8 am: I wake up, feel groggy and grab a coffee on the way to the lab. For many of us students, coffee is the fuel that keeps us going. The UK goes through 5,000 coffee cups per minute and, despite common belief, only 1 in 400 is recycled. The popular to-go cup consists of paper coated with plastic to make it water- or coffee-proof. This plastic coat makes recycling incredibly difficult. Many shops, including Starbucks and Costa, offer discounts for customers who bring their own cup. Yet only 2% of customers worldwide make use of these offers. Even in Oxford, where many students try to reduce their waste, the barista at Nero on the High Street estimates a mere four people per week bring their own cup. Since environmental conscience and discounts alone are not making people ditch the single-use cup, is it time to introduce measures with the weight of the law behind them?
The two big enemies of the reusable cup are cost and convenience. For this article I tried to order to-go cups online. I expected they would be cheap but I was surprised just how cheap: 5.10p per cup. I assume big coffee chains get additional discounts on bulk orders. On the contrary using a reusable cup, paying a member of staff to put it in the dish washer and taking it out again is much more expensive for a coffee shop. So expensive in fact that Starbucks can offer me a 50 p discount for bringing my own instead of offering me one that they will wash afterwards. Paper cups made from recyclable materials are not an option either. They cost 1.5 times as much as the standard to-go cup – a difference that adds up.
Since environmental conscience and discounts alone are not making people ditch the single-use cup, is it time to introduce measures with the weight of the law behind them?
On my side – the customer side, that is – it is not so much cost but convenience that keeps single-use cups alive. The effort of carrying your own cup with you or, in the few places where reusable cups are offered, having to return it, beats the monetary incentive. At the universities in Lingen and Freiburg in Germany deposit-return systems have been introduced on coffee cups. While some students make use of them, the lack of drop-off points is a problem. As the only drop off point is inside the university, the system is inconvenient.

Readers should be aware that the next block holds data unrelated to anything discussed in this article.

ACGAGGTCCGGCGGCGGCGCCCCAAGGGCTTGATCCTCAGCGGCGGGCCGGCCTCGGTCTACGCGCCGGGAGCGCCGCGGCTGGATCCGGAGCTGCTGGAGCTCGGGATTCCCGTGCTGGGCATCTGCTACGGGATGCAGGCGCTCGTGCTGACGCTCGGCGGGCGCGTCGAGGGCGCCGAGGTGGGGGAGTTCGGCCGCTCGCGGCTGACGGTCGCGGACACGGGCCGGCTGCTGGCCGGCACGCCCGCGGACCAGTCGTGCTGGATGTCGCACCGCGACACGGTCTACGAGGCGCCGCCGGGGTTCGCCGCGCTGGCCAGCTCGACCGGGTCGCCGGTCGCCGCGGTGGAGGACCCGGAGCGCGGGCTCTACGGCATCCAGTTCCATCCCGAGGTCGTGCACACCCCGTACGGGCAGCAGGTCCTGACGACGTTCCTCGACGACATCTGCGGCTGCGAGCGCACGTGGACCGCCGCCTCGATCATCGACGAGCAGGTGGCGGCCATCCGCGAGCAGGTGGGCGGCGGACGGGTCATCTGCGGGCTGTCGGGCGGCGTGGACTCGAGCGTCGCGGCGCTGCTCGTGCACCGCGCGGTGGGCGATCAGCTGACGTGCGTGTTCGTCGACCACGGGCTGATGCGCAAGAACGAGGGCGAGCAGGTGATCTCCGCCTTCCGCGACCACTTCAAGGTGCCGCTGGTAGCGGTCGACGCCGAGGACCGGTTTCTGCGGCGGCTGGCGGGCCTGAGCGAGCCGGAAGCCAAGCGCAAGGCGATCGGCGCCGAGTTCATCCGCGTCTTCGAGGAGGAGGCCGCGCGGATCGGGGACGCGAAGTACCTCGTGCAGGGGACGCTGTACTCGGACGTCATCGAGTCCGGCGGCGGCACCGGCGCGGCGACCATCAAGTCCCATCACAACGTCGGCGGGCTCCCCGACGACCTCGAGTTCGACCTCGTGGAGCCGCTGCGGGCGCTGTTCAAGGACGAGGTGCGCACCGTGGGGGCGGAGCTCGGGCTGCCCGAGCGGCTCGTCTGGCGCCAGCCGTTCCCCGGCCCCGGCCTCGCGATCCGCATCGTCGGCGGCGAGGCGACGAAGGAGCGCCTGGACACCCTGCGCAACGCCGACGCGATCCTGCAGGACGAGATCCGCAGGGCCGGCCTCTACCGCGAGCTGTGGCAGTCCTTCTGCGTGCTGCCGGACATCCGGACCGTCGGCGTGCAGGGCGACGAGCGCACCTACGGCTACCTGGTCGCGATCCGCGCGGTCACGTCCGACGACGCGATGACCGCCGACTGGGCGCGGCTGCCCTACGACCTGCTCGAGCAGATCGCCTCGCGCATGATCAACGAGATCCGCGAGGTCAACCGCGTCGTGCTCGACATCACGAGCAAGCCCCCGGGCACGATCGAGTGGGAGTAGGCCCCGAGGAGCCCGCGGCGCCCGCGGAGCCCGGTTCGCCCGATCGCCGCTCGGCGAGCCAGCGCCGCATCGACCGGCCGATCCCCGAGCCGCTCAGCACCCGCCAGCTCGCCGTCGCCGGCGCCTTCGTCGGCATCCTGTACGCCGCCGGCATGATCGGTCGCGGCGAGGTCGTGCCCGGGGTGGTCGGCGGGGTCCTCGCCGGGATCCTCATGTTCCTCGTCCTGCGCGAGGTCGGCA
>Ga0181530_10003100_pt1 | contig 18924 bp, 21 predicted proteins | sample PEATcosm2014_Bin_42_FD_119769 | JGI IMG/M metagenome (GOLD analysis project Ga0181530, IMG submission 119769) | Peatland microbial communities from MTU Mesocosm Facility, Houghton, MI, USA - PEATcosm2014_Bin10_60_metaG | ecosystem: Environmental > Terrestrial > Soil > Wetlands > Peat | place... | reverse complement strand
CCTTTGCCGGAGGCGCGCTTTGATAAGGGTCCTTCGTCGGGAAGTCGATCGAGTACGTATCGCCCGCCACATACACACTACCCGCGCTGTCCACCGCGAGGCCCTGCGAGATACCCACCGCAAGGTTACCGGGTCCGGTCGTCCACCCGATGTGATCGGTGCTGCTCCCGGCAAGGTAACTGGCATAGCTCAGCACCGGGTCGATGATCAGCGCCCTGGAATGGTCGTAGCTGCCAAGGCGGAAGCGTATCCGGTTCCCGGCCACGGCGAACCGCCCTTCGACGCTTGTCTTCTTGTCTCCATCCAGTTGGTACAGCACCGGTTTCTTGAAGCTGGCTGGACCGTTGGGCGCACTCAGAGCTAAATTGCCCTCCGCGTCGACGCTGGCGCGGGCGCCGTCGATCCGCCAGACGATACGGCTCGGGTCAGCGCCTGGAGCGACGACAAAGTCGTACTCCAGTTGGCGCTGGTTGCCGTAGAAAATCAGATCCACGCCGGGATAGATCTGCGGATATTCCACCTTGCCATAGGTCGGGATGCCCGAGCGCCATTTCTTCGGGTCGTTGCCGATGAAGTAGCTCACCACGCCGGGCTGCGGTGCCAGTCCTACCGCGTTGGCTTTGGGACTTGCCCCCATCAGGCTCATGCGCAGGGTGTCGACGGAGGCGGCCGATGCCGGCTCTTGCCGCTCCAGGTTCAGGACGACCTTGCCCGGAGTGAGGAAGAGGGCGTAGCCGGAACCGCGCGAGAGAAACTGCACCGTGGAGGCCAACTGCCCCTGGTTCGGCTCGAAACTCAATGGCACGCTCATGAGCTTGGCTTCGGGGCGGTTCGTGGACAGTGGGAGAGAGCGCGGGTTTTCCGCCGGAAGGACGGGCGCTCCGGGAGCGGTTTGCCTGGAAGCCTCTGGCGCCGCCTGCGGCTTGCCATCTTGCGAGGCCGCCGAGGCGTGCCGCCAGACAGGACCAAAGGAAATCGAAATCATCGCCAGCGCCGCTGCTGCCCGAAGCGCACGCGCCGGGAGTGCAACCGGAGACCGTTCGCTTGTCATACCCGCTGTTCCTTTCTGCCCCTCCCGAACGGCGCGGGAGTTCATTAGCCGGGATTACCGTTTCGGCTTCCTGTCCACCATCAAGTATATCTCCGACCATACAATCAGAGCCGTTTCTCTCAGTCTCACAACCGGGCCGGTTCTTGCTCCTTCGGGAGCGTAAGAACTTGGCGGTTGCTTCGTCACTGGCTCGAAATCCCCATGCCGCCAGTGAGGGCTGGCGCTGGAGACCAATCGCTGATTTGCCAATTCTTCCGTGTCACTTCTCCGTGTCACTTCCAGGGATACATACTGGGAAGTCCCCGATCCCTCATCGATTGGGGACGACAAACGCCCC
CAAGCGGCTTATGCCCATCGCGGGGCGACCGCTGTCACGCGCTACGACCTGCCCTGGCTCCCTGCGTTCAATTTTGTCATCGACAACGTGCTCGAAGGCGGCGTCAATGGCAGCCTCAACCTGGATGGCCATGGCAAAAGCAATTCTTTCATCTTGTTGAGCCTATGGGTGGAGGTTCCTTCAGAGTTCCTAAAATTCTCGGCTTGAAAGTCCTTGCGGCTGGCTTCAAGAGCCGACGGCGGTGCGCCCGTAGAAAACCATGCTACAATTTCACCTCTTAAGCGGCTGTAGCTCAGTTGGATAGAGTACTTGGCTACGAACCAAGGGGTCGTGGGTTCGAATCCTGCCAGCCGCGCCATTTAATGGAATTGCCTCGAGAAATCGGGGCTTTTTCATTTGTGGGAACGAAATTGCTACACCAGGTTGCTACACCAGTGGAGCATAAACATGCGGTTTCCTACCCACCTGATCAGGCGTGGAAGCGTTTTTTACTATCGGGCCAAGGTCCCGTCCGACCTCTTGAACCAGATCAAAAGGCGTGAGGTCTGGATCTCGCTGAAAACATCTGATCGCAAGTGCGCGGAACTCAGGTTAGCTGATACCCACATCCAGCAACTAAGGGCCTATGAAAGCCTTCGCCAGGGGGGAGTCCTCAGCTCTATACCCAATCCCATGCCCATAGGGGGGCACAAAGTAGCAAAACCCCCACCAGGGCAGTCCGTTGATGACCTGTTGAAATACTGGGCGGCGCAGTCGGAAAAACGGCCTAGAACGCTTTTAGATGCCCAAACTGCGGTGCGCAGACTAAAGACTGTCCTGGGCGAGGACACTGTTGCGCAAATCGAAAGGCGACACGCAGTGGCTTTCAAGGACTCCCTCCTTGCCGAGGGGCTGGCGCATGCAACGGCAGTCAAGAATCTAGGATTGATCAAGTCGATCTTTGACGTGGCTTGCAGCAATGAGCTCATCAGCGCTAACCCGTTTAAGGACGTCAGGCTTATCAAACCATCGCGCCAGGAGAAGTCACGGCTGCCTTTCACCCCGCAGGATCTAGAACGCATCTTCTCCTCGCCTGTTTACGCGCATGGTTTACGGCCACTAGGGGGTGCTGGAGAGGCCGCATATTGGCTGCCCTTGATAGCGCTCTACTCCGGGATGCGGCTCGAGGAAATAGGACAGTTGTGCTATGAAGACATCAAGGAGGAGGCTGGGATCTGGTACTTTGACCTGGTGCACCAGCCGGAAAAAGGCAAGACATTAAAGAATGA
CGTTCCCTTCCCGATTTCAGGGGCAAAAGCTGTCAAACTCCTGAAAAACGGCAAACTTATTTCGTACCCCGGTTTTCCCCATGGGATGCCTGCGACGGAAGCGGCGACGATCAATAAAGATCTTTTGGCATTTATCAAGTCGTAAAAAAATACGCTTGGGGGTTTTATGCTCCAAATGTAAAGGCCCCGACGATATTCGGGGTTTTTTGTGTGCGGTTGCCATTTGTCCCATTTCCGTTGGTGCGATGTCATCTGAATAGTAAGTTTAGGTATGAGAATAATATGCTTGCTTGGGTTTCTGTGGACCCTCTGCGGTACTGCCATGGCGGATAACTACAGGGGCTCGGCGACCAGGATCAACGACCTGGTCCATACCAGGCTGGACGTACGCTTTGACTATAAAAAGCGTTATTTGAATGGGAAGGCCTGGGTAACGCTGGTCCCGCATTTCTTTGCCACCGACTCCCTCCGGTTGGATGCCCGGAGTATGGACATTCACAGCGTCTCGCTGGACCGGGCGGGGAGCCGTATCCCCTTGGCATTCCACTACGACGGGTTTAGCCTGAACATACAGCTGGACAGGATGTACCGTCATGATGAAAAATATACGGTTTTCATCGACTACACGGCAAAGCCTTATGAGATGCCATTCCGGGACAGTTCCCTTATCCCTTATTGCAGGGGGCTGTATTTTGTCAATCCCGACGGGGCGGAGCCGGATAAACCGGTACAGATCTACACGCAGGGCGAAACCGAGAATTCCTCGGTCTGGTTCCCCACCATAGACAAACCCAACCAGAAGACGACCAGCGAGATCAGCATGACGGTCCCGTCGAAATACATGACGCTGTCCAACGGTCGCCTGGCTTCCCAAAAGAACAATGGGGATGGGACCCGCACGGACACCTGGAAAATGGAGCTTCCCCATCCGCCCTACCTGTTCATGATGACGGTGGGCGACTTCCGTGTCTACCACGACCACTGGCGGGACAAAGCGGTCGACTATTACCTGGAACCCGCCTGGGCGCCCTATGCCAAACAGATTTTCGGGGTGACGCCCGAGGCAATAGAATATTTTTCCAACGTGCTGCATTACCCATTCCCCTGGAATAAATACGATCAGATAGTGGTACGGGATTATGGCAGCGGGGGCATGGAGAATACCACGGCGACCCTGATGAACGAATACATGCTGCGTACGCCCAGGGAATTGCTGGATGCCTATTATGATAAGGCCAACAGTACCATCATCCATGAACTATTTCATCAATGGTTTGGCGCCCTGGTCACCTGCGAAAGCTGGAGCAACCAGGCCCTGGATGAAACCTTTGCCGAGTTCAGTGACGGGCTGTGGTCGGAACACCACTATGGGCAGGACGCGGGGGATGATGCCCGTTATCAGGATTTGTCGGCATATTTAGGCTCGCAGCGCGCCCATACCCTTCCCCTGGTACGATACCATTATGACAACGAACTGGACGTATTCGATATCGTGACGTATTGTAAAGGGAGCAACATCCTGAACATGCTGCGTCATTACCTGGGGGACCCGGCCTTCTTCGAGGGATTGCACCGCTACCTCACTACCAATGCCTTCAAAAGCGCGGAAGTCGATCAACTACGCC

In order to make reusable cups a success, they need to be the best available (read: legal) choice for coffee shops and customers. The coffee shop will always choose the cheapest available cup while the majority of customers will choose the most convenient available option. Therefore measures to promote the reusable cup need to be introduced in all competing coffee shops not in order to give a competitive advantage to the odd one out. Clearly this is where we need politics to play its role.
Two measures to bring the reusable cup to success come to mind. Firstly, there could be a charge for the wasteful paper cup, similar to the recently introduced mandatory charge for plastic bags in supermarkets. Since this charge was introduced the use of plastic bags dropped by more than 75%. Clearly this strategy has potential to reduce the paper cup problem by encouraging more people to bring their own cup. Alternatively a deposit-return system where the return of the cup results in a monetary reward could be introduced. Such systems have been successfully introduced for beer cups at music festivals and for plastic bottles in many EU countries as well as several Australian and US states. The automated deposit-return machines allow for a multitude of drop-off points.
Essential for both cup-charge and deposit on the cup, is a regulation that ensures all coffee shops on the (local) market take part. Having too many shops that do not charge for the cup or do not have a deposit on their cups would cripple the system. As an alternative to a law-enforced measure, there could be something like the climate treaty where all parties voluntarily commit. But we all know how well that worked.
Clearly, while everyone who brings their own mug to the shop contributes to waste reduction, a general solution can only be brought about by an Oxford- or UK-wide measure that ensures every shop is on board.